Data Mining For Dummies
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Perhaps you have shopped at one of the warehouse clubs, retail chain stores that offer members-only shopping in large, no-frills stores. Warehouse clubs have bare concrete floors, plain functional shelving, and limited choices of products and package sizes. Their check-out lanes don’t offer bags, let alone baggers, to pack up your purchases.

Warehouse clubs set themselves apart from typical retailers by opening their doors only to shoppers who are willing to pay annual membership fees. Why create this barrier to entry? Some point out that the membership creates a bond between the shopper and the store, a motivation to return and maximize the value returned for the membership fee. And then, you have the data.

Because warehouse club shoppers must present membership cards to make a purchase, these retailers know exactly who buys what. They can track every transaction in full detail. They know the identity of the shopper, because prospective members must provide proof of identity. They know what the shopper buys. They know the time and location of each purchase. They know the prices the shopper paid and whether any special promotions were involved.

So, warehouse clubs have more accurate and complete information about their shoppers than any other physical stores. In fact, they may have better information than their online competitors.

Rich resources of consumer shopping data, as well as identity and demographic data, enable warehouse stores to mine their data and provide exceptionally high-quality information to support decision making. Mining shopper data can reveal

  • Characteristics of high-spending shoppers: How often and when they shop, which products they purchase, and other demographic details.

  • Product affinities: Groups of products frequently purchased together.

  • Relationships among different offerings: Do people who come in for gas stick around to buy groceries? Do they spend more or less than others? Do they buy similar or different products? What about those who purchase gas, eyeglasses, or prescription drugs? Which transaction comes first, and does that say anything about subsequent purchasing patterns?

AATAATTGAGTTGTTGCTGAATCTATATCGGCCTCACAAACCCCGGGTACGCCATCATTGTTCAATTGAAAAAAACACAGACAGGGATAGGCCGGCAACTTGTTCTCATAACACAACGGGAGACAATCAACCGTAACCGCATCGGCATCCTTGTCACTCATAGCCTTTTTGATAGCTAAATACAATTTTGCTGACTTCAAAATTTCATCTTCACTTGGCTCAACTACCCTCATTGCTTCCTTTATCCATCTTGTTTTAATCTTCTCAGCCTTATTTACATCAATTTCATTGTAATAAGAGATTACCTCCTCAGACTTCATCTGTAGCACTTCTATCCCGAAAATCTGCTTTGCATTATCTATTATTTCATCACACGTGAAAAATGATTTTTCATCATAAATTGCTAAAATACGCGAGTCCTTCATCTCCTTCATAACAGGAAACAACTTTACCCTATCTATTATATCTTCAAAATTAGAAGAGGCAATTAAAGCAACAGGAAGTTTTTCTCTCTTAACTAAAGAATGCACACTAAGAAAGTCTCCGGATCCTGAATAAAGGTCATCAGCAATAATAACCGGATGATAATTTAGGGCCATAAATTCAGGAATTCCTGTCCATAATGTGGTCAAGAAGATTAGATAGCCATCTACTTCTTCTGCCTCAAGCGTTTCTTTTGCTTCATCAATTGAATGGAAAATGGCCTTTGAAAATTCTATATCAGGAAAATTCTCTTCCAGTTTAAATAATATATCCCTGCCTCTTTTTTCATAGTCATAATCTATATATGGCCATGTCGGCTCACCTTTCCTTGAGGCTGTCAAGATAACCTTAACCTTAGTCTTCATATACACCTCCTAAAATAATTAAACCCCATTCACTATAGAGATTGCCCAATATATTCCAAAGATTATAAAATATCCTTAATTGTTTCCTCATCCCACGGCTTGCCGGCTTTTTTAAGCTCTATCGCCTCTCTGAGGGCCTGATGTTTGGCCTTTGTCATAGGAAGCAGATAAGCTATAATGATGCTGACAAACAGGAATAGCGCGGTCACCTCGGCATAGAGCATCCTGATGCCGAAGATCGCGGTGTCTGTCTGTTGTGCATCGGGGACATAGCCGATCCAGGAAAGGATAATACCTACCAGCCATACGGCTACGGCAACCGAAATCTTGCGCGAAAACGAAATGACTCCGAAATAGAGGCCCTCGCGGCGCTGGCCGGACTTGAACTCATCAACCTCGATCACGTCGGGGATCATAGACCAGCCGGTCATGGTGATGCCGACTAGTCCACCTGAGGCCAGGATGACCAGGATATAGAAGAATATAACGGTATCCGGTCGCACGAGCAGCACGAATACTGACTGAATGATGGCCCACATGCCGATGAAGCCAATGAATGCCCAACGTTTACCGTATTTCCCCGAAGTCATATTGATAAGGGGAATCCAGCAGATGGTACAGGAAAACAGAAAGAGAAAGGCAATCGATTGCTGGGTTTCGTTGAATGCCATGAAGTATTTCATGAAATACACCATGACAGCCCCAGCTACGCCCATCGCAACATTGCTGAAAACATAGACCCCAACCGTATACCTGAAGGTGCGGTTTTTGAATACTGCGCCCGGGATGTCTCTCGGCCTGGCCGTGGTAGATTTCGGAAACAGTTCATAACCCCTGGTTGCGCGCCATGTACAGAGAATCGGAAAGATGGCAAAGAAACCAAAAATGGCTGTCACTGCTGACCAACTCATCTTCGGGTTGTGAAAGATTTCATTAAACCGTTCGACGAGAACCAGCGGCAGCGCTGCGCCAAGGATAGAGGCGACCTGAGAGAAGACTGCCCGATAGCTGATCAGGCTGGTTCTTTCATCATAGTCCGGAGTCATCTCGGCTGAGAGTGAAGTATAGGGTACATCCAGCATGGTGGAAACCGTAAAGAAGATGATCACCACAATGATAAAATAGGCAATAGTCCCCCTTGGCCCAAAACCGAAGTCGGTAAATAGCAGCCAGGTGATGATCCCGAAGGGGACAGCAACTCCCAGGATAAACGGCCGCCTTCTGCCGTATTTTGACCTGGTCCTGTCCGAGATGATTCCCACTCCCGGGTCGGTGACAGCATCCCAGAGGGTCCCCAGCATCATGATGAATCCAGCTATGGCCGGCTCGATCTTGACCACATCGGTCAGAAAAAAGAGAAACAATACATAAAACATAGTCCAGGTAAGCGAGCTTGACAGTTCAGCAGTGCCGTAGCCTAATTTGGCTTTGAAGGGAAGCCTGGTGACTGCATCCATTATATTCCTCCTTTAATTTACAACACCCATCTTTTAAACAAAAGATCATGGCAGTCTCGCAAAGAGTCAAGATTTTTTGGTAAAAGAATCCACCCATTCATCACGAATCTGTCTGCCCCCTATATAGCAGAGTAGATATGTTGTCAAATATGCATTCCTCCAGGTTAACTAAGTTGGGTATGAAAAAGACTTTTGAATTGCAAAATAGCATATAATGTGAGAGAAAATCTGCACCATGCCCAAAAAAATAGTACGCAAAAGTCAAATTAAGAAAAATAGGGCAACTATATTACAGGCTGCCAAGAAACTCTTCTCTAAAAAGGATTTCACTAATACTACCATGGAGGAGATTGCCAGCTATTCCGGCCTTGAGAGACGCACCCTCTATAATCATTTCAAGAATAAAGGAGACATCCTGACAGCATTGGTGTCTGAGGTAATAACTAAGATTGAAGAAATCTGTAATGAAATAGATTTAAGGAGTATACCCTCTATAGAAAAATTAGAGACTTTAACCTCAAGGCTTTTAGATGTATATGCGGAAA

• Geographic details: Where do the shoppers live? How far do they travel to shop? How do product preferences and behavior patterns vary from region to region?

Good data-collection and data-mining practices provide warehouse stores with accurate and detailed information about shopper behavior, which they can use to make informed decisions about which products to offer in each store, what prices to charge, and other matters.

They can also combine shopper data with other business data to learn about productivity, process improvement, and product quality. (Benefits extend beyond data mining when the data is used to inform customers about product recalls, or to simplify returns and other customer service matters. Certain data — like , for example, aggregate data about purchasers’ demographics associated with specific product categories — can even be sold to create an additional revenue stream.)

What does this mean to a warehouse club financially? The Costco warehouse club chain now has more than 70 million members and reported revenues of over $100 billion for the 2013 fiscal year.

Nobody claims data mining is the only reason for that (Costco publicly emphasizes the importance of good hiring, treating employees well, and training and promoting from within), yet data mining enables Costco to build on those fundamentals based on detailed information about customer behavior and preferences, at a local and even individual level.

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Meta S. Brown helps organizations use practical data analysis to solve everyday business problems. A hands-on data miner who has tackled projects with up to $900 million at stake, she is a recognized expert in cutting-edge business analytics.

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